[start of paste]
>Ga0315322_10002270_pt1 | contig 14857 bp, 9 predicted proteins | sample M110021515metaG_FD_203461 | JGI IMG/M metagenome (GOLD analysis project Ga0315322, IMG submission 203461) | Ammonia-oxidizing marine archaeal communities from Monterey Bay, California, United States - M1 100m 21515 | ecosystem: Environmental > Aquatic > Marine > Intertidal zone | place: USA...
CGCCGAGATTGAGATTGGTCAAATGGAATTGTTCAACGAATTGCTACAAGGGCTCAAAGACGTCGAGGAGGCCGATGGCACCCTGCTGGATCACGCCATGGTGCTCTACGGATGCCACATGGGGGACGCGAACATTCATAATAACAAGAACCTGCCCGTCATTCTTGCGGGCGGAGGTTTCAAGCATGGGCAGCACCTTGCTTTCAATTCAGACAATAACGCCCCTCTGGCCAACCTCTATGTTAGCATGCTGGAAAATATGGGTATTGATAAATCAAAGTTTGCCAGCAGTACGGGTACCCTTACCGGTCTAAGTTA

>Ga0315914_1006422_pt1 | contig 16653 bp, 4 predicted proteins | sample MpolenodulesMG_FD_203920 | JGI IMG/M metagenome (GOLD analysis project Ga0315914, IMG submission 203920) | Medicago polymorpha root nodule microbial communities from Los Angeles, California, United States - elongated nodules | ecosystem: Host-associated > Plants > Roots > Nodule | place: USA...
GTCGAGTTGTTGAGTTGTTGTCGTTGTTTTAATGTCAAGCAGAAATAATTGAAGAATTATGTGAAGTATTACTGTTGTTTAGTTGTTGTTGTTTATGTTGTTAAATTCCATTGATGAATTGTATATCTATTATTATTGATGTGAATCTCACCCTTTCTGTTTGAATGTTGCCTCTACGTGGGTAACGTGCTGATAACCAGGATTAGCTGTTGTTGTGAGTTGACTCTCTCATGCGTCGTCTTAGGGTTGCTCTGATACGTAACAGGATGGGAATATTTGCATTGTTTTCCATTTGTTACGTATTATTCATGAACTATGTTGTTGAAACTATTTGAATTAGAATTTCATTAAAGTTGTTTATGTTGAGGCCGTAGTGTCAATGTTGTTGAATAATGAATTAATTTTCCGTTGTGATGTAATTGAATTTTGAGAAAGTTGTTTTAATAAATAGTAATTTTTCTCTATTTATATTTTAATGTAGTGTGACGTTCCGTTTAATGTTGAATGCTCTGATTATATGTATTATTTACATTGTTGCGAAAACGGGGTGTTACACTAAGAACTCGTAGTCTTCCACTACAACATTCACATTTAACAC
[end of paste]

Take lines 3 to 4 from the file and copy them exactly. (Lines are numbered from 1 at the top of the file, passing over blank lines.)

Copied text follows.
>Ga0315914_1006422_pt1 | contig 16653 bp, 4 predicted proteins | sample MpolenodulesMG_FD_203920 | JGI IMG/M metagenome (GOLD analysis project Ga0315914, IMG submission 203920) | Medicago polymorpha root nodule microbial communities from Los Angeles, California, United States - elongated nodules | ecosystem: Host-associated > Plants > Roots > Nodule | place: USA...
GTCGAGTTGTTGAGTTGTTGTCGTTGTTTTAATGTCAAGCAGAAATAATTGAAGAATTATGTGAAGTATTACTGTTGTTTAGTTGTTGTTGTTTATGTTGTTAAATTCCATTGATGAATTGTATATCTATTATTATTGATGTGAATCTCACCCTTTCTGTTTGAATGTTGCCTCTACGTGGGTAACGTGCTGATAACCAGGATTAGCTGTTGTTGTGAGTTGACTCTCTCATGCGTCGTCTTAGGGTTGCTCTGATACGTAACAGGATGGGAATATTTGCATTGTTTTCCATTTGTTACGTATTATTCATGAACTATGTTGTTGAAACTATTTGAATTAGAATTTCATTAAAGTTGTTTATGTTGAGGCCGTAGTGTCAATGTTGTTGAATAATGAATTAATTTTCCGTTGTGATGTAATTGAATTTTGAGAAAGTTGTTTTAATAAATAGTAATTTTTCTCTATTTATATTTTAATGTAGTGTGACGTTCCGTTTAATGTTGAATGCTCTGATTATATGTATTATTTACATTGTTGCGAAAACGGGGTGTTACACTAAGAACTCGTAGTCTTCCACTACAACATTCACATTTAACAC